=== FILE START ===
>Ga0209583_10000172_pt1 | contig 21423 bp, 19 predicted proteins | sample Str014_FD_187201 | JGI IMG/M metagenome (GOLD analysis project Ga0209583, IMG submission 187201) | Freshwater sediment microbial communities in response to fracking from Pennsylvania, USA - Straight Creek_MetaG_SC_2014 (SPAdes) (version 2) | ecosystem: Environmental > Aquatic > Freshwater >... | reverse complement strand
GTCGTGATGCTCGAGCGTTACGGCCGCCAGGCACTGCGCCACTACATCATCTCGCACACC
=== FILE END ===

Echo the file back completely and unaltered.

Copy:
>Ga0209583_10000172_pt1 | contig 21423 bp, 19 predicted proteins | sample Str014_FD_187201 | JGI IMG/M metagenome (GOLD analysis project Ga0209583, IMG submission 187201) | Freshwater sediment microbial communities in response to fracking from Pennsylvania, USA - Straight Creek_MetaG_SC_2014 (SPAdes) (version 2) | ecosystem: Environmental > Aquatic > Freshwater >... | reverse complement strand
GTCGTGATGCTCGAGCGTTACGGCCGCCAGGCACTGCGCCACTACATCATCTCGCACACC